Impact of the metabolic syndrome on subcutaneous microcirculation in obese patients

Guido Grassi, Gino Seravalle, Gianmaria Brambilla, Rita Facchetti, Gianbattista Bolla, Enrico Mozzi, Giuseppe Mancia

Research output: Contribution to journalArticlepeer-review

Abstract

Objectives: Patients with the metabolic syndrome are at increased cardiovascular risk and display an augmented wall stiffness of the large-sized and medium-sized arteries, coupled with an endothelial dysfunction. Whether this is the case also for the small resistance arteries is unknown, however. It is also unknown whether and to what extent the hypothesized microvascular alterations are greater for magnitude than the ones characterizing obesity, that is the most common component of the metabolic syndrome. Methods: In 14 lean healthy controls (age 48.7 ± 2.4 years, mean ± SEM), 13 obese participants and 12 individuals with the metabolic syndrome (Adult Treatment Panel III criteria), all age-matched with healthy controls, we assessed the small resistance arteries dissected from the abdominal subcutaneous tissue on a pressurized myograph. Results: The media thickness, media cross-sectional area (CSA) and media-to-lumen ratio (M/L) of the small resistance arteries were markedly and significantly greater in metabolic syndrome than in controls (media thickness: 28.3 ± 0.7 vs. 17.5 ± 0.3 μm; CSA: 24 760.8 ± 1459 vs. 16 170.7 ± 843.6 μm and M/L: 0.12 ± 0.01 vs. 0.064 ± 0.002 a.u., respectively, P <0.01 for all). Acetylcholine-induced relaxation was impaired in the vessels from metabolic syndrome participants compared with the lean healthy individuals (-48.8%, P <0.01), whereas endothelium-independent vasorelaxation was similar in the two groups. The structural and functional microvascular alterations seen in metabolic syndrome were slightly, although not significantly, greater than the ones seen in uncomplicated obese participants. Stiffness of small arteries, as assessed by the stress/strain relationship, was also similar in the three groups of participants. Conclusion: Thus, metabolic syndrome is characterized by marked alterations in the structural and functional patterns of the small resistance arteries. These alterations, which are only slightly greater than the ones seen in obesity, may be responsible for the increased incidence of coronary and cerebrovascular events reported in metabolic syndrome.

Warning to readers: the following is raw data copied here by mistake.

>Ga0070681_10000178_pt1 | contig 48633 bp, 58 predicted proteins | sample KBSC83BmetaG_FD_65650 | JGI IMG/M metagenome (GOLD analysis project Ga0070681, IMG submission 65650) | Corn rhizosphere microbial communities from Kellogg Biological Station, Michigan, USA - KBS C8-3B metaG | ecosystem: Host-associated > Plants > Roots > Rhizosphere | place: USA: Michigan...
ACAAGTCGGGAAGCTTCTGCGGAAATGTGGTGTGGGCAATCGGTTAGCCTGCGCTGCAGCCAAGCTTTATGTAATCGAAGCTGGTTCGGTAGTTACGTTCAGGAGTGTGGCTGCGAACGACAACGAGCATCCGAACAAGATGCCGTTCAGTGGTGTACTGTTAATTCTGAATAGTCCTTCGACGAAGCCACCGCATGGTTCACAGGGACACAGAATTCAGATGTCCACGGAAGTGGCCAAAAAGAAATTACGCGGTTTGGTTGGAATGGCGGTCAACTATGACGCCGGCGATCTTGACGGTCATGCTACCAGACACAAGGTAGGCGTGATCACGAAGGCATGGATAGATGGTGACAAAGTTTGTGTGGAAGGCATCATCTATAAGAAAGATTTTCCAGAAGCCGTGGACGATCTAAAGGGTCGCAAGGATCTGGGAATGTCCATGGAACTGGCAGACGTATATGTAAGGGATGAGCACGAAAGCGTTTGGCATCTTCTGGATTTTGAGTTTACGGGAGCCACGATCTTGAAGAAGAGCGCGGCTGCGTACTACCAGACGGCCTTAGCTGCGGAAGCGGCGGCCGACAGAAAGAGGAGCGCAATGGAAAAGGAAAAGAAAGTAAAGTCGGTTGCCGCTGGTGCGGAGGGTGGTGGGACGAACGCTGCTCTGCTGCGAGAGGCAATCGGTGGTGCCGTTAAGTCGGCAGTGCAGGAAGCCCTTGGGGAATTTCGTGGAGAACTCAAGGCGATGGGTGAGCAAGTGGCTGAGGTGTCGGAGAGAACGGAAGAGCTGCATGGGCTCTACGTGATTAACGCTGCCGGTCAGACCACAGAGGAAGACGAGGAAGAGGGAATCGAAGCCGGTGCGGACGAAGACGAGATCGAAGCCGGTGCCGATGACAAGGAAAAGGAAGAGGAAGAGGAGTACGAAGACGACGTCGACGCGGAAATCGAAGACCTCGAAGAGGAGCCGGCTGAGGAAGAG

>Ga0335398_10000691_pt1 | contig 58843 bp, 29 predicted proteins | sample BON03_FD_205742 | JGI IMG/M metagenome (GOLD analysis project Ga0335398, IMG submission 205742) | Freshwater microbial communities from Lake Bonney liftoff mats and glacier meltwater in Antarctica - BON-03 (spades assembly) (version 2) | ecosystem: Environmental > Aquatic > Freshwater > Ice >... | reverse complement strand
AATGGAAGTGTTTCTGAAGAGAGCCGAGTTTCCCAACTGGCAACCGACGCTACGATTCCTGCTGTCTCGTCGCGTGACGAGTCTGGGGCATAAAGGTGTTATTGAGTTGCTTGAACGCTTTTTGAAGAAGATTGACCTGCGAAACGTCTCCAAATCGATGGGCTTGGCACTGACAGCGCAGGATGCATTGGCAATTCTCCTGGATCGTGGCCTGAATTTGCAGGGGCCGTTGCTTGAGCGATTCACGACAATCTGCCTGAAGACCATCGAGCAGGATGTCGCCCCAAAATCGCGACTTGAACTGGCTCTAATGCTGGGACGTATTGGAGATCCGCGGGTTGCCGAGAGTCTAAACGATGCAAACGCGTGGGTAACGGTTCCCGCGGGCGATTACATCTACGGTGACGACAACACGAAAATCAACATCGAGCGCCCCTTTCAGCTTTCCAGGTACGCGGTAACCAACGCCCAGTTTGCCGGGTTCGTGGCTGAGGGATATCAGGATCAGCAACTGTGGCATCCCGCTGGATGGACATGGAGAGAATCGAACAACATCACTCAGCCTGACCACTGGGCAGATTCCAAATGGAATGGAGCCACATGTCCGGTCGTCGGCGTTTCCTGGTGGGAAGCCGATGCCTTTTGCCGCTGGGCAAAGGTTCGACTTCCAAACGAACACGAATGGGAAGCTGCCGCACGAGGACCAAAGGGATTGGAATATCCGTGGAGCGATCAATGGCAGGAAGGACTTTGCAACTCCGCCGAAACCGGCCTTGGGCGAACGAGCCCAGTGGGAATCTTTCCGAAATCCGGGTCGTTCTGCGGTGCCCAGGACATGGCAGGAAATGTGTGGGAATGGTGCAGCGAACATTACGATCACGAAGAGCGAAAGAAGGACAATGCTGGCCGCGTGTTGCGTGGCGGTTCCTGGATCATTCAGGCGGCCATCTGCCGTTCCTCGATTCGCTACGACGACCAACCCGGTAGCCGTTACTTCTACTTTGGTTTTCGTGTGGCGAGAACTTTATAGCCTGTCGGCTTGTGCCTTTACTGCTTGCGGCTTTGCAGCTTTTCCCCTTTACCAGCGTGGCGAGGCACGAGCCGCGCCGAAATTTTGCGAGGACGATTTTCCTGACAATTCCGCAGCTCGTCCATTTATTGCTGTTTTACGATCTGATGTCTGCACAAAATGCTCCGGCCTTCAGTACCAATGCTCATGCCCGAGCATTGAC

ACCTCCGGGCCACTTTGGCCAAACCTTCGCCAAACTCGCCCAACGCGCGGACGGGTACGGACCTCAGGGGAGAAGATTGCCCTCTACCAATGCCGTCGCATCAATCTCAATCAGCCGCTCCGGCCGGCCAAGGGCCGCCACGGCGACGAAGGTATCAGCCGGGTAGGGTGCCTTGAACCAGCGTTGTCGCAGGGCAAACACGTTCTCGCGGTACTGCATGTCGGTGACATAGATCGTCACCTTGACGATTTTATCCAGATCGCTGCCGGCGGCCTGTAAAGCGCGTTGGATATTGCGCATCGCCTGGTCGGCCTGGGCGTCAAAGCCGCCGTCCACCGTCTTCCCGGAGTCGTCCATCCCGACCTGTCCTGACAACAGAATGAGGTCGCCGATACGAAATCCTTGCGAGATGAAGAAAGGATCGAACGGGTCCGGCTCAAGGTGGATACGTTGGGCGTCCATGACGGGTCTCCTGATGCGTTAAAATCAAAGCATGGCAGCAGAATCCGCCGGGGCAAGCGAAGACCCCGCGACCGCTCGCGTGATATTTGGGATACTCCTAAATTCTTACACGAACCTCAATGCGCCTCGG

Original languageEnglish
Pages (from-to)1708-1714
Number of pages7
JournalJournal of Hypertension
Volume28
Issue number8
DOIs
Publication statusPublished - Aug 2010

Keywords

  • endothelial function
  • metabolic syndrome
  • microcirculation
  • obesity
  • small resistance arteries

ASJC Scopus subject areas

  • Internal Medicine
  • Physiology
  • Cardiology and Cardiovascular Medicine

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